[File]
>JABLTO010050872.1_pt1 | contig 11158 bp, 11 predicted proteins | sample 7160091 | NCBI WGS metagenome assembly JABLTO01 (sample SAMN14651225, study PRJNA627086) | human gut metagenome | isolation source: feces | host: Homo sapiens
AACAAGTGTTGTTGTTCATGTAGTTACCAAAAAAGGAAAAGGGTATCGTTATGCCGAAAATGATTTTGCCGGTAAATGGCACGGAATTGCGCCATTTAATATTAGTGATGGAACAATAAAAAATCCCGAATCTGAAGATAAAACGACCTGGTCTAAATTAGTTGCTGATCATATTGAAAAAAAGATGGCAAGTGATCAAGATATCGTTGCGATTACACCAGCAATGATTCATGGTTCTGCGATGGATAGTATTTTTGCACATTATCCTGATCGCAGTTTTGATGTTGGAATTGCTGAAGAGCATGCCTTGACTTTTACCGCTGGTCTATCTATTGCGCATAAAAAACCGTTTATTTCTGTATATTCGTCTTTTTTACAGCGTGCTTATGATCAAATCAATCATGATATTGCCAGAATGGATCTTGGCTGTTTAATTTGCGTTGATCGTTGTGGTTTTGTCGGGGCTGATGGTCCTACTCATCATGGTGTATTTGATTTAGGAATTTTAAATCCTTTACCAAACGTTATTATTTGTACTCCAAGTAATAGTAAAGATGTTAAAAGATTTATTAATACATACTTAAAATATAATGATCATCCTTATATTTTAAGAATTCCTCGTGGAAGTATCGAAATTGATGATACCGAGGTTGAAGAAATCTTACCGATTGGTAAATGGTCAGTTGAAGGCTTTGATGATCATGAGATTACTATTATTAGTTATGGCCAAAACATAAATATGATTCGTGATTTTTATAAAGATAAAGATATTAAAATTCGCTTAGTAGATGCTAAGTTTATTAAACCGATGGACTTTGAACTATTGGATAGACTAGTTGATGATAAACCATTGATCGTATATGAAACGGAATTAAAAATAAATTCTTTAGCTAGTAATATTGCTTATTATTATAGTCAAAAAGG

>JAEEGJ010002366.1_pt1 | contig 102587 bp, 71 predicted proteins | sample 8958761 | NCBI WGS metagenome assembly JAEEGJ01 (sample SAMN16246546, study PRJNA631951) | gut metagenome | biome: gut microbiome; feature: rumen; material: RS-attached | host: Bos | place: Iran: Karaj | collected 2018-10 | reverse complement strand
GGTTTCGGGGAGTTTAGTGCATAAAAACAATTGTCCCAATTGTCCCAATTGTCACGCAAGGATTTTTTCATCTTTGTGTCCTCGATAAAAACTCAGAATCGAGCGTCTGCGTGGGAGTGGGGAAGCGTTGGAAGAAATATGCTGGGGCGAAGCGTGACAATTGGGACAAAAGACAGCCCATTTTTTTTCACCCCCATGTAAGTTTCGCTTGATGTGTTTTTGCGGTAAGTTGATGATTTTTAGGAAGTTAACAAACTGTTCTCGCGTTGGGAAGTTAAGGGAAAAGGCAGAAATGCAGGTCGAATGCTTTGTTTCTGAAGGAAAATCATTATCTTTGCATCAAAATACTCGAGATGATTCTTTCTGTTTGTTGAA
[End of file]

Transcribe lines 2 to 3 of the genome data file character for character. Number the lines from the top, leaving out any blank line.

AACAAGTGTTGTTGTTCATGTAGTTACCAAAAAAGGAAAAGGGTATCGTTATGCCGAAAATGATTTTGCCGGTAAATGGCACGGAATTGCGCCATTTAATATTAGTGATGGAACAATAAAAAATCCCGAATCTGAAGATAAAACGACCTGGTCTAAATTAGTTGCTGATCATATTGAAAAAAAGATGGCAAGTGATCAAGATATCGTTGCGATTACACCAGCAATGATTCATGGTTCTGCGATGGATAGTATTTTTGCACATTATCCTGATCGCAGTTTTGATGTTGGAATTGCTGAAGAGCATGCCTTGACTTTTACCGCTGGTCTATCTATTGCGCATAAAAAACCGTTTATTTCTGTATATTCGTCTTTTTTACAGCGTGCTTATGATCAAATCAATCATGATATTGCCAGAATGGATCTTGGCTGTTTAATTTGCGTTGATCGTTGTGGTTTTGTCGGGGCTGATGGTCCTACTCATCATGGTGTATTTGATTTAGGAATTTTAAATCCTTTACCAAACGTTATTATTTGTACTCCAAGTAATAGTAAAGATGTTAAAAGATTTATTAATACATACTTAAAATATAATGATCATCCTTATATTTTAAGAATTCCTCGTGGAAGTATCGAAATTGATGATACCGAGGTTGAAGAAATCTTACCGATTGGTAAATGGTCAGTTGAAGGCTTTGATGATCATGAGATTACTATTATTAGTTATGGCCAAAACATAAATATGATTCGTGATTTTTATAAAGATAAAGATATTAAAATTCGCTTAGTAGATGCTAAGTTTATTAAACCGATGGACTTTGAACTATTGGATAGACTAGTTGATGATAAACCATTGATCGTATATGAAACGGAATTAAAAATAAATTCTTTAGCTAGTAATATTGCTTATTATTATAGTCAAAAAGG

>JAEEGJ010002366.1_pt1 | contig 102587 bp, 71 predicted proteins | sample 8958761 | NCBI WGS metagenome assembly JAEEGJ01 (sample SAMN16246546, study PRJNA631951) | gut metagenome | biome: gut microbiome; feature: rumen; material: RS-attached | host: Bos | place: Iran: Karaj | collected 2018-10 | reverse complement strand